Barack Obama takes office as the first Black U.S. President. After a bird strike during takeoff, Sully Sullenberger successfully ditches a US Airways jetliner into New York City’s Hudson River with all 155 on surviving. Michael Jackson, the King of Pop, dies of cardiac arrest at age 50. Locally, the Seattle Post-Intelligencer publishes its final print edition. Sound Transit’s Link light rail line carries its first passengers between downtown Seattle and Sea-Tac Airport. Boeing’s 787, with an airframe made of composite materials, takes flight. Washington wins the Pac-10 men’s basketball regular season.
A dream come true, only bigger and more magical than anyone could’ve imagined. In its first season, the Seattle Sounders FC proved to be fantasy futbol in the flesh. Eye-popping achievements all around, from the field to the fans to the club’s community outreach. Everything and everyone the Sounders touched seemingly turned to rave green. And green is good.
Proof of that success is found everywhere. A championship banner hangs from the Qwest Field rafters and a trophy sits in the team offices. Led by a 53-piece marching band, fans flooded the streets of Pioneer Square for the March to the Match and then filed into the stadium, filling every seat for each and every home MLS match–16 consecutive sell-outs.
The collective passion of this club and its supporters is clearly evident from afar: the pulsating, scarf-waving sea of green is a sight to behold, and to hear the roar firsthand can send shivers up the spine. American soccer has never seen or felt anything like it.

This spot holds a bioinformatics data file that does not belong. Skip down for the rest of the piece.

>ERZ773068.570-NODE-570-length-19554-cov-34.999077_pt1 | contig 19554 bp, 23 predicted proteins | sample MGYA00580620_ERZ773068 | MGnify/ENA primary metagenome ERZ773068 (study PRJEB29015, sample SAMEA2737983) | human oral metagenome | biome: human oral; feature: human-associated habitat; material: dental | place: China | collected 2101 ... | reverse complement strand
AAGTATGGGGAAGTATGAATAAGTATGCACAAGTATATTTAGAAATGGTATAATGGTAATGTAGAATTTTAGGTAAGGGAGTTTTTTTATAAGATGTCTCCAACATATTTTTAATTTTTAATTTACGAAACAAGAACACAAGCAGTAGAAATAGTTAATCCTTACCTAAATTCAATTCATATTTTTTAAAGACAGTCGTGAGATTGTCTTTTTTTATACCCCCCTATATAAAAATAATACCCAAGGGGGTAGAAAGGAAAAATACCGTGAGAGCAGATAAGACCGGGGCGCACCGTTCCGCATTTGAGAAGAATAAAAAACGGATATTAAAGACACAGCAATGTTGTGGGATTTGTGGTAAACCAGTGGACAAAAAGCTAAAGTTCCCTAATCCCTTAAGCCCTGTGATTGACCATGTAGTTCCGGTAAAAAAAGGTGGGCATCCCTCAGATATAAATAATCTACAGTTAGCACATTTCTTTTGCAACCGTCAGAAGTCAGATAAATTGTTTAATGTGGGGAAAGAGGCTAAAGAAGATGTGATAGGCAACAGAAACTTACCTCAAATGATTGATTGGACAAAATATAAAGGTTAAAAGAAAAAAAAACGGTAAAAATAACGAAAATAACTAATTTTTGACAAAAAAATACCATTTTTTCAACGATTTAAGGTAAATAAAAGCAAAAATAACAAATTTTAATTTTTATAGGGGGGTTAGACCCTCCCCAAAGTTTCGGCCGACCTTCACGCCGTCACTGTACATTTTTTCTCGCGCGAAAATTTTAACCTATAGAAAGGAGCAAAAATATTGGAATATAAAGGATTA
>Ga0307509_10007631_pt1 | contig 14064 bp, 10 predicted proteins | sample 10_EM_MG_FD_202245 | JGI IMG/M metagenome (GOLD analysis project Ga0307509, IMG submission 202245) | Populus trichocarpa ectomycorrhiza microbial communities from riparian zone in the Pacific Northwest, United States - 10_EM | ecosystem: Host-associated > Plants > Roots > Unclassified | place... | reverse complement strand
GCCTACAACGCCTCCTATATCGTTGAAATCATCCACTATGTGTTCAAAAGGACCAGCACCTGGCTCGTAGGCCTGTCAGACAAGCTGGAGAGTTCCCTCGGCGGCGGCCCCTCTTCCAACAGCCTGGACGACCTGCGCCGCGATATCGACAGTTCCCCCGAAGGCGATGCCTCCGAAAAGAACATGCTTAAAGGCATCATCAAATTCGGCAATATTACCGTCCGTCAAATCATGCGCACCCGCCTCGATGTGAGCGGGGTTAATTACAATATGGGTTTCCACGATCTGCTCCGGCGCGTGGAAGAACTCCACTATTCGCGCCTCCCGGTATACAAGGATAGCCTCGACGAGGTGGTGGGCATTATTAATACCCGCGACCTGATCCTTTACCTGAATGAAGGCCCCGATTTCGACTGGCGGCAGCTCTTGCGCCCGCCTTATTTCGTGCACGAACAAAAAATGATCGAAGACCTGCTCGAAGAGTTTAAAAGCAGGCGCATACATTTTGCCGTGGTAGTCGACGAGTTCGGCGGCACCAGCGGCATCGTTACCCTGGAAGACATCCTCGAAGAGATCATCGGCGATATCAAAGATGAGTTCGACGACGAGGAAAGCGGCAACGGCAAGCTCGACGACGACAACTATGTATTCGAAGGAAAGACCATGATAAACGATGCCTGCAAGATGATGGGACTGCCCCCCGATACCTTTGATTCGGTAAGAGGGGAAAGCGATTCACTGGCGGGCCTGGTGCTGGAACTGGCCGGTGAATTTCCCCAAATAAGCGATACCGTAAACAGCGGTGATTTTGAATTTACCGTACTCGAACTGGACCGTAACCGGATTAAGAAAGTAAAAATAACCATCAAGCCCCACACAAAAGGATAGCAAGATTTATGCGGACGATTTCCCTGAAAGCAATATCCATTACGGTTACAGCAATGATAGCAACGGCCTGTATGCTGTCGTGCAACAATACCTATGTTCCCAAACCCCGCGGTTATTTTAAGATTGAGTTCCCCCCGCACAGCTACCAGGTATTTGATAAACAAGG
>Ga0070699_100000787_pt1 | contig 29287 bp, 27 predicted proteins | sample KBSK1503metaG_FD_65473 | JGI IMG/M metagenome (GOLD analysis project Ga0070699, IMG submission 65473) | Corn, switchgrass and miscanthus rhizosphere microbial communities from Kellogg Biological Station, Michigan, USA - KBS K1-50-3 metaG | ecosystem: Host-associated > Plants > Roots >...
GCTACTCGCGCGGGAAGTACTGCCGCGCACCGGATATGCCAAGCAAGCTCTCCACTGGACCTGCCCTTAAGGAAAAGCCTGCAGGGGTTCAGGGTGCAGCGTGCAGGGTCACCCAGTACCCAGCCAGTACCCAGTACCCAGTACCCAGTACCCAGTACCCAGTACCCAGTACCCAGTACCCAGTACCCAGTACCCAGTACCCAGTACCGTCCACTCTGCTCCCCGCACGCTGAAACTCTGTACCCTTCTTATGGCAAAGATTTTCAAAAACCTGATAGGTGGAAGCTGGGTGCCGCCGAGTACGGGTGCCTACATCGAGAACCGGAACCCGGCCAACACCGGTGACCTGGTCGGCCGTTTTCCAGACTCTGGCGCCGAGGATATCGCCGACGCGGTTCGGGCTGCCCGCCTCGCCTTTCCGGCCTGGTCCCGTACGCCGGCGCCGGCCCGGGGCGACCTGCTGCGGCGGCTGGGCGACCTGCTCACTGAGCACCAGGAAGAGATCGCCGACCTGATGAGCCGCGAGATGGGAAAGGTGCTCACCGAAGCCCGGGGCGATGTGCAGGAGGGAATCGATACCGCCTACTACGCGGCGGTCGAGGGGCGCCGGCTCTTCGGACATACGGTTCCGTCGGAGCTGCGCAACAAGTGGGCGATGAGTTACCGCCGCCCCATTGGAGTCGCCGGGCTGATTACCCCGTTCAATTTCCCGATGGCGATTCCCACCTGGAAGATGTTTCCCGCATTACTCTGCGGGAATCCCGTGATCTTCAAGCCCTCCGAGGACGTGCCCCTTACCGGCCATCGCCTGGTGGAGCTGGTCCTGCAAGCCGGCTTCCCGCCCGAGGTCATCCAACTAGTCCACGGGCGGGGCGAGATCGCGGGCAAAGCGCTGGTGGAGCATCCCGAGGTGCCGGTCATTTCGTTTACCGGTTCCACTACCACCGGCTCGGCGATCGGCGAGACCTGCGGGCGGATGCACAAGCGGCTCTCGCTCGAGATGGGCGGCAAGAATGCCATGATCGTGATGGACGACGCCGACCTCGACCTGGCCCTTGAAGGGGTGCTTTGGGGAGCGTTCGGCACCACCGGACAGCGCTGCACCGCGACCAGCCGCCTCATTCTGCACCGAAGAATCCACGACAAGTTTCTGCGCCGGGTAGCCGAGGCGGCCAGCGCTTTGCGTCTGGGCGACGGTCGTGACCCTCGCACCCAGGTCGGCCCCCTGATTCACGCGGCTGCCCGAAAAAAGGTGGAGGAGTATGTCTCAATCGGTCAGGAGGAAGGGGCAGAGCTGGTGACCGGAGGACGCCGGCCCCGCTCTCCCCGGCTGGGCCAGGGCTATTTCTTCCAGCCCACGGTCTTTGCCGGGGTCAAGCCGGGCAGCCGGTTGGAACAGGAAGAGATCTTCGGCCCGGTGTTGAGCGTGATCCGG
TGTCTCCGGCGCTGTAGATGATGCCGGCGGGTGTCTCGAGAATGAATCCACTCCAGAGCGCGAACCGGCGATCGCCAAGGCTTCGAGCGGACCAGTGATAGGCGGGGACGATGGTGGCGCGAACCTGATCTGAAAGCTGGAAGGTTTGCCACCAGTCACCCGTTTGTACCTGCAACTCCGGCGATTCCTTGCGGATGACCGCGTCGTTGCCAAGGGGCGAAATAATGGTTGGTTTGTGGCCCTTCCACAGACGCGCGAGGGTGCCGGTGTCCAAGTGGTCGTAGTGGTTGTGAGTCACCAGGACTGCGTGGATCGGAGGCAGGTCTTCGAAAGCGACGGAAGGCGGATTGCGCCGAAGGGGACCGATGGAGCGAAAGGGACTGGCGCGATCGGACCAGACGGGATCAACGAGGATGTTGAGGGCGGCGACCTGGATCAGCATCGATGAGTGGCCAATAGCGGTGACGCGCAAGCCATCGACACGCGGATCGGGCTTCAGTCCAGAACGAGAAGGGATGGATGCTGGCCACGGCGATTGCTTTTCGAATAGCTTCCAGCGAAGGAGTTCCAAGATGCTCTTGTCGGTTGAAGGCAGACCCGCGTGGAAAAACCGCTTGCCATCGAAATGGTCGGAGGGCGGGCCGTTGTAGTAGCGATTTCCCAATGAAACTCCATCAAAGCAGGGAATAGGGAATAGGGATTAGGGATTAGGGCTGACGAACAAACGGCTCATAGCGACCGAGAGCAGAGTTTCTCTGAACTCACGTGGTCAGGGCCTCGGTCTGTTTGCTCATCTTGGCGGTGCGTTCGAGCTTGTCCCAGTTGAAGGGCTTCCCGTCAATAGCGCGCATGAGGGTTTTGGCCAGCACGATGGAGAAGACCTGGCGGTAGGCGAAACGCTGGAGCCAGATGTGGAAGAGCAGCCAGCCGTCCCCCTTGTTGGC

Soccer had long ago taken root in the community and its first pro team, the Sounders of the NASL, had been enthusiastically supported. Later, the proponents of the sport helped push through an initiative to build a world-class venue, Qwest Field.
By 2009, the hunger for an MLS team was ravenous. Season tickets were capped at 22,000 and twice capacity was increased to accommodate demand. The club didn’t need glitz or added incentive, the community’s appetite for soccer was authentic. The kids who had tagged along with parents and coaches to the Kingdome were now parents and coaches themselves.
On the field, Sounders FC shot off the mark, becoming the first expansion team to win its first three games, and it did so without allowing a goal. Seattle coach Sigi Schmid delivered to the fans an XI which was instantly cohesive, fearless and attack-minded.
Whereas the USL Sounders had made several deep runs into the U.S. Open Cup, their MLS successors finished the job. Seattle won six straight knockout matches, the last in the nation’s capital, where the Sounders wrested the cup from holders D.C. United, 2-1.
The Sounders were not the only new club to open. Across Puget Sound, in Bremerton, the Kitsap Pumas debuted in the Premier Development League, joining Seattle Wolves, Spokane Spiders, Tacoma Tide and Yakima Reds in the Northwest Division.